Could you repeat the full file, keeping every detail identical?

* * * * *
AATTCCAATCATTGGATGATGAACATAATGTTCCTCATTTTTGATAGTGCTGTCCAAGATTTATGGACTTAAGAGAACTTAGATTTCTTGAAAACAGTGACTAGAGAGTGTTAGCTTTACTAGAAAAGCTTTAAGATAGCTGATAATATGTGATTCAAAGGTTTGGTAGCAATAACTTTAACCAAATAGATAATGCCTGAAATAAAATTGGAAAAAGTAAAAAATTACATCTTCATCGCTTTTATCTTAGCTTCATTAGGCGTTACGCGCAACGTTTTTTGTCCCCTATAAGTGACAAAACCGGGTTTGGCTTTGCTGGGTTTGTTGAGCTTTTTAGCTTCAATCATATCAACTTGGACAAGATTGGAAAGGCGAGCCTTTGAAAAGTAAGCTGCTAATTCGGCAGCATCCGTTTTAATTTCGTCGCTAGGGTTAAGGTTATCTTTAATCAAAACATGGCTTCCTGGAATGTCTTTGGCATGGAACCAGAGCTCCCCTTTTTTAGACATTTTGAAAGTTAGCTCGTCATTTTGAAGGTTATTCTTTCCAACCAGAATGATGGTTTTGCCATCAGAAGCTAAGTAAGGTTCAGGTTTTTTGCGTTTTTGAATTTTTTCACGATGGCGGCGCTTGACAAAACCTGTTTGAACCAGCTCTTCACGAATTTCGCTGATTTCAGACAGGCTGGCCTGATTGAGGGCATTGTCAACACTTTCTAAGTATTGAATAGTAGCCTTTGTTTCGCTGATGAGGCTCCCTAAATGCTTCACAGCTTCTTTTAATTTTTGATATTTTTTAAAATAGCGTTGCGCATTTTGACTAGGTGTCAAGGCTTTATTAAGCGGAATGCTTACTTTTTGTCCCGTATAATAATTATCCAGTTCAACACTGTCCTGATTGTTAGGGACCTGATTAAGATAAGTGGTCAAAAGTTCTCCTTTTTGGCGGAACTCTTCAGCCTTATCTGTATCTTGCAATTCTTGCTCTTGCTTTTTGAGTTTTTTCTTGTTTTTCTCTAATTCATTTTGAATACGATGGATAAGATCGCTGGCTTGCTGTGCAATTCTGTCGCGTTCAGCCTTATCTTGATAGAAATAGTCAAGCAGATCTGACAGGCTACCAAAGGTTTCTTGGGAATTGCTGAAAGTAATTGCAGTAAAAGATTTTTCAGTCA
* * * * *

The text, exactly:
AATTCCAATCATTGGATGATGAACATAATGTTCCTCATTTTTGATAGTGCTGTCCAAGATTTATGGACTTAAGAGAACTTAGATTTCTTGAAAACAGTGACTAGAGAGTGTTAGCTTTACTAGAAAAGCTTTAAGATAGCTGATAATATGTGATTCAAAGGTTTGGTAGCAATAACTTTAACCAAATAGATAATGCCTGAAATAAAATTGGAAAAAGTAAAAAATTACATCTTCATCGCTTTTATCTTAGCTTCATTAGGCGTTACGCGCAACGTTTTTTGTCCCCTATAAGTGACAAAACCGGGTTTGGCTTTGCTGGGTTTGTTGAGCTTTTTAGCTTCAATCATATCAACTTGGACAAGATTGGAAAGGCGAGCCTTTGAAAAGTAAGCTGCTAATTCGGCAGCATCCGTTTTAATTTCGTCGCTAGGGTTAAGGTTATCTTTAATCAAAACATGGCTTCCTGGAATGTCTTTGGCATGGAACCAGAGCTCCCCTTTTTTAGACATTTTGAAAGTTAGCTCGTCATTTTGAAGGTTATTCTTTCCAACCAGAATGATGGTTTTGCCATCAGAAGCTAAGTAAGGTTCAGGTTTTTTGCGTTTTTGAATTTTTTCACGATGGCGGCGCTTGACAAAACCTGTTTGAACCAGCTCTTCACGAATTTCGCTGATTTCAGACAGGCTGGCCTGATTGAGGGCATTGTCAACACTTTCTAAGTATTGAATAGTAGCCTTTGTTTCGCTGATGAGGCTCCCTAAATGCTTCACAGCTTCTTTTAATTTTTGATATTTTTTAAAATAGCGTTGCGCATTTTGACTAGGTGTCAAGGCTTTATTAAGCGGAATGCTTACTTTTTGTCCCGTATAATAATTATCCAGTTCAACACTGTCCTGATTGTTAGGGACCTGATTAAGATAAGTGGTCAAAAGTTCTCCTTTTTGGCGGAACTCTTCAGCCTTATCTGTATCTTGCAATTCTTGCTCTTGCTTTTTGAGTTTTTTCTTGTTTTTCTCTAATTCATTTTGAATACGATGGATAAGATCGCTGGCTTGCTGTGCAATTCTGTCGCGTTCAGCCTTATCTTGATAGAAATAGTCAAGCAGATCTGACAGGCTACCAAAGGTTTCTTGGGAATTGCTGAAAGTAATTGCAGTAAAAGATTTTTCAGTCA